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Dido (singer)

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Dido
Birth name Florian Cloud de Bounevialle Armstrong
Born (1971-12-25) 25 December 1971 (age 43)
Kensington, London, England
Genres Pop
Instruments
  • Vocals
  • piano
  • guitar
  • drums
Years active 1995–present
Labels
Associated acts
Website www.didomusic.com
Notable instruments
Gibson J-200

Dido Florian Cloud de Bounevialle O'Malley Armstrong,[2] known as Dido (/ˈdd/, born 25 December 1971), is a British singer and songwriter. Dido attained international success with her debut album No Angel (1999). It sold over 21 million copies worldwide,[3] and won several awards, including the MTV Europe Music Award for Best New Act, two NRJ Awards for Best New Act and Best Album, and two Brit Awards for Best British Female and Best Album. Her next album, Life for Rent (2003), continued her success with the hit singles "White Flag" and "Life for Rent".

Dido's first two albums are among the best-selling albums in UK Chart history, and both are in the top 10 best-selling albums of the 2000s in the UK.[4] Her third studio album, Safe Trip Home (2008), received critical acclaim but failed to duplicate the commercial success of her previous efforts.[5] She was nominated for an Academy Award for the song "If I Rise".[6] Dido was ranked No. 98 on the Billboard chart of the top Billboard 200 artists of the 2000s (2000–2009) based on the success of her albums in the first decade of the 21st century.[7] Dido made a comeback in 2013, releasing her fourth studio album Girl Who Got Away, which reached the Top 5 in the United Kingdom.

Early life[edit]

Dido was born at St Mary Abbots hospital in Kensington, London, on Christmas Day 1971.[8] On her birth certificate, her name was registered as Florian Cloud de Bounevialle Armstrong.[9][10] Because she was born on Christmas Day, she also celebrates an "official birthday" on 25 June, following the example of Paddington Bear.[11] Her mother, Clare (née Collins), is a poet,[10] and her father, William O'Malley Armstrong, was an Irish publisher and former managing director of Sidgwick & Jackson.[12][13] Her elder brother, Rowland Constantine O'Malley Armstrong,[14] is better known as record producer Rollo, part of the British electronica trio Faithless. Despite their birth names, the pair were known from childhood by the names that are famous now – Dido and Rollo.[10] Dido has made it clear that "Dido" is now her real name and not simply a stage name or nickname.[2][11][15] Her name derives from that of the mythical Queen of Carthage. As a child, she had to deal with its ambiguous and unusual nature, which led to her being bullied[2] and even to her pretending to have an ordinary name.[10] As she explains:

To be called one thing and christened another is actually very confusing and annoying. It's one of the most irritating things that my parents did to me. ... Florian is a German man's name. That's just mean. To give your child a whole lot of odd names. They were all so embarrassing. ... I thought it was cruel to call me Dido and then expect me to just deal with it.

—Dido, Interview published in The Observer in 2001[10]

Dido was educated at Thornhill Primary School in Islington, Dallington School, City of London Girls' and Westminster School where she was taught by the contemporary musician and Head of Academic Music, Sinan Savaskan. After she stole a recorder from school at the age of five,[16] her parents enrolled her at the Guildhall School of Music and Drama in London. By the time she reached her teens she had learned to play the piano, recorder and the violin. She later studied law at Birkbeck, University of London, while working as a literary agent. She never completed the degree, deciding instead to take up music full-time. After learning the guitar, she showcased her skills to audiences during her 2004 Life for Rent tour.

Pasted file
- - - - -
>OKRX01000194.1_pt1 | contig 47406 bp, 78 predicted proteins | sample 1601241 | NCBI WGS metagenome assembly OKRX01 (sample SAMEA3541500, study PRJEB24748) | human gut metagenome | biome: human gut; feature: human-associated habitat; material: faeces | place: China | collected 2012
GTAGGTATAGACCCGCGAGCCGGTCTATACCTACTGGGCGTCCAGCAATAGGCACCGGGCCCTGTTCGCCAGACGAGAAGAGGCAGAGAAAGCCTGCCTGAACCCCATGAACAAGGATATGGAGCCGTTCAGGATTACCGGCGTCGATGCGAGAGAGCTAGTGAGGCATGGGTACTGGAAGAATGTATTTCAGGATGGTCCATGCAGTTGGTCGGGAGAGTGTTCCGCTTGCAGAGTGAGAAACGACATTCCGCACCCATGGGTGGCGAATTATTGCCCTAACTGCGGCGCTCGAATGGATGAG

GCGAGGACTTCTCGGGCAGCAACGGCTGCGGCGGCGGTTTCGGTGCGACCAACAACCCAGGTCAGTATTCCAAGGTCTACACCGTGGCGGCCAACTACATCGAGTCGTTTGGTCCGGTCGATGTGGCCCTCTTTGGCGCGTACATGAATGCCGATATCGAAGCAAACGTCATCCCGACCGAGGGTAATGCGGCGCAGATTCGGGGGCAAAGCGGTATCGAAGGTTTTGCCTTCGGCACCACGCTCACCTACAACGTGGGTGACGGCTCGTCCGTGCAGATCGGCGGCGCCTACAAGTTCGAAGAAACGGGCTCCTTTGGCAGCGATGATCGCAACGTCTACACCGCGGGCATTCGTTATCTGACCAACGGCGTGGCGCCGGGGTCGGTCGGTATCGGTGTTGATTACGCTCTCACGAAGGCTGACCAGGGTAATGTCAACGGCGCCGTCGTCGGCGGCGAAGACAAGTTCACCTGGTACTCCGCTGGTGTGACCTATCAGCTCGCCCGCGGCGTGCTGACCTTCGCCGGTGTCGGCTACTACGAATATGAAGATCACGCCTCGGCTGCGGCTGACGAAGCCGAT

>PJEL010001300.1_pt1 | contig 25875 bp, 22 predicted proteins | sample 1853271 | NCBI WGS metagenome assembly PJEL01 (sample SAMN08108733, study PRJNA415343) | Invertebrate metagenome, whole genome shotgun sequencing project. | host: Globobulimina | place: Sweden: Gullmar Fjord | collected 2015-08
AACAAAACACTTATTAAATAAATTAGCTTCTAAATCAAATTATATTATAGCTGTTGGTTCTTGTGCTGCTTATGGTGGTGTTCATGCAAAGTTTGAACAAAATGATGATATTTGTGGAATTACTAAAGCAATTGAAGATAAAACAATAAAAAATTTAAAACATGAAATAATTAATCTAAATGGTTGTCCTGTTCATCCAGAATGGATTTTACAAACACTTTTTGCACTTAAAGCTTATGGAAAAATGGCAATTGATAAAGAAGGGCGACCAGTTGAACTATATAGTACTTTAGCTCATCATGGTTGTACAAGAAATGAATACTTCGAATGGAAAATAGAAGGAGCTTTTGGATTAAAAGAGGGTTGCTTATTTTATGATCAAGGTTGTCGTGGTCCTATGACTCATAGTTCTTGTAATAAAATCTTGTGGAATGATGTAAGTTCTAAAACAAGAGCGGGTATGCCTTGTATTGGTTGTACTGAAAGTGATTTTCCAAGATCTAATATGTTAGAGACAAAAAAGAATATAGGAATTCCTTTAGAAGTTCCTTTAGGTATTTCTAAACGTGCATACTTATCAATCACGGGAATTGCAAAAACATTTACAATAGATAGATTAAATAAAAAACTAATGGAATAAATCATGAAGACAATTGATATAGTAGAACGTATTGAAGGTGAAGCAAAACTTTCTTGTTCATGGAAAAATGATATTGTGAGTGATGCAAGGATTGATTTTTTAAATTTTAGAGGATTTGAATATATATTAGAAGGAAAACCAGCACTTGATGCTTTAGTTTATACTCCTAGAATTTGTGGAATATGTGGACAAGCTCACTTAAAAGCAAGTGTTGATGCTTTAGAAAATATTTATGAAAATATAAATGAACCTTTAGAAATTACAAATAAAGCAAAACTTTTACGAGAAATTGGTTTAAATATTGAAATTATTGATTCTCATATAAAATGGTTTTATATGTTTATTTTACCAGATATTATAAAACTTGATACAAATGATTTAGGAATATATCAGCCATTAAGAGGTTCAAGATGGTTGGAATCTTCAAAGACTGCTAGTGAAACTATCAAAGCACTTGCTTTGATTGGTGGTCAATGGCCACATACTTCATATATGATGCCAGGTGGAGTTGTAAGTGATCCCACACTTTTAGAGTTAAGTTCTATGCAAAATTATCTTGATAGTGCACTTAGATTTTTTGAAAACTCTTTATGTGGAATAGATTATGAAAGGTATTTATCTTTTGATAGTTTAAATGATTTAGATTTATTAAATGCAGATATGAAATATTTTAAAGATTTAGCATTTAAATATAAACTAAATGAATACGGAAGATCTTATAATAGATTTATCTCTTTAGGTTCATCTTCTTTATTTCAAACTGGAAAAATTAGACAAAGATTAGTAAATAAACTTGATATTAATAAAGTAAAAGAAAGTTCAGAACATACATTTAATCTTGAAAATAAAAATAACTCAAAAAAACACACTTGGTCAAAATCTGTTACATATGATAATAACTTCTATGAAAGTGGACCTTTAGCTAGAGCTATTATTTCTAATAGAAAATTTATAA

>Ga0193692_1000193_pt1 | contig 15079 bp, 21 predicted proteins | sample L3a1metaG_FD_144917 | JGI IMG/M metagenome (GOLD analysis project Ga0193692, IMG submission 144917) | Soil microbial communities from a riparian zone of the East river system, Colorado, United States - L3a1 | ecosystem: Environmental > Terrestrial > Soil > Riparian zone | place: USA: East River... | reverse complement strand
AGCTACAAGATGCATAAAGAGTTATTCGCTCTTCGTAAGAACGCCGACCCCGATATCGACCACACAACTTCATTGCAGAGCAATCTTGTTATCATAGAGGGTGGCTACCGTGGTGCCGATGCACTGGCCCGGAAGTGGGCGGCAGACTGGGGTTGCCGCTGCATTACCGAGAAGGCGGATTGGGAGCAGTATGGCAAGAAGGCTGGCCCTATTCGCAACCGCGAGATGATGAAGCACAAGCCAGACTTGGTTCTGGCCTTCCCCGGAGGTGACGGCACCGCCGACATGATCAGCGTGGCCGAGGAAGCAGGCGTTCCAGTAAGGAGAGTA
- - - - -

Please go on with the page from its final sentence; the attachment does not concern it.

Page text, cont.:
Career[edit]

1995–96: Early recordings[edit]

In 1995, Dido began recording demo tracks which were put together on a collection entitled Odds & Ends and sent out by Nettwerk management. Nettwerk had signed her after she was brought to their attention by her collaborations with Faithless, the UK dance act spearheaded by her brother, Rollo Armstrong (Dido co-wrote and provided vocals for album tracks, such as "Flowerstand Man" and "Hem of His Garment"). The collection was released by Nettwerk on CD-R acetate in 1995 and featured a mixture of finished productions and demo versions which she later considered for release on her 1999 debut album, No Angel. Odds & Ends brought her to the attention of A&R Peter Edge at Arista Records, who signed her in the USA in late 1996, and negotiated a co-sign deal with her brother's independent record label, Cheeky Records.[17] Of the tracks included on Odds & Ends, "Take My Hand" was included on all editions of No Angel as a bonus track; "Sweet Eyed Baby" was remixed and renamed to "Don't Think of Me", while "Worthless" and "Me" were released exclusively on the Japanese edition. Peter Leak became Dido's manager during the recording of No Angel after Edge played some of the in-progress recordings and been "blown away" by them.[17]

1998–2002: No Angel and Breakthrough[edit]

Cheeky Records, to which Dido was signed, was sold to BMG records in 1999. This delayed the release of the album No Angel in the United Kingdom, but also allowed her to concentrate on promoting No Angel in the United States, including a slot on Sarah McLachlan's Lilith Fair tour. Through touring, both before and after the album was available, Dido's music began to receive more exposure. The first official single chosen by Dido and her label, "Here with Me", initially struggled to make an impact on radio, but while the label were considering switching to an alternative track, the song made a breakthrough as a result of its use in television program Roswell.[17] The song was used as the theme music of the show, but it was actually when it was played in its entirety during the season finale that it really made an impact with audiences.[17] Manager Peter Leak told HitQuarters that sales jumped from 2,000 to 9,000 units during the week of the show's transmission.[17] Arguably it was this, as well as the airplay on MTV throughout Europe of the single's video, which brought her mass attention. Subsequently the song was used in a British romantic comedy Love Actually.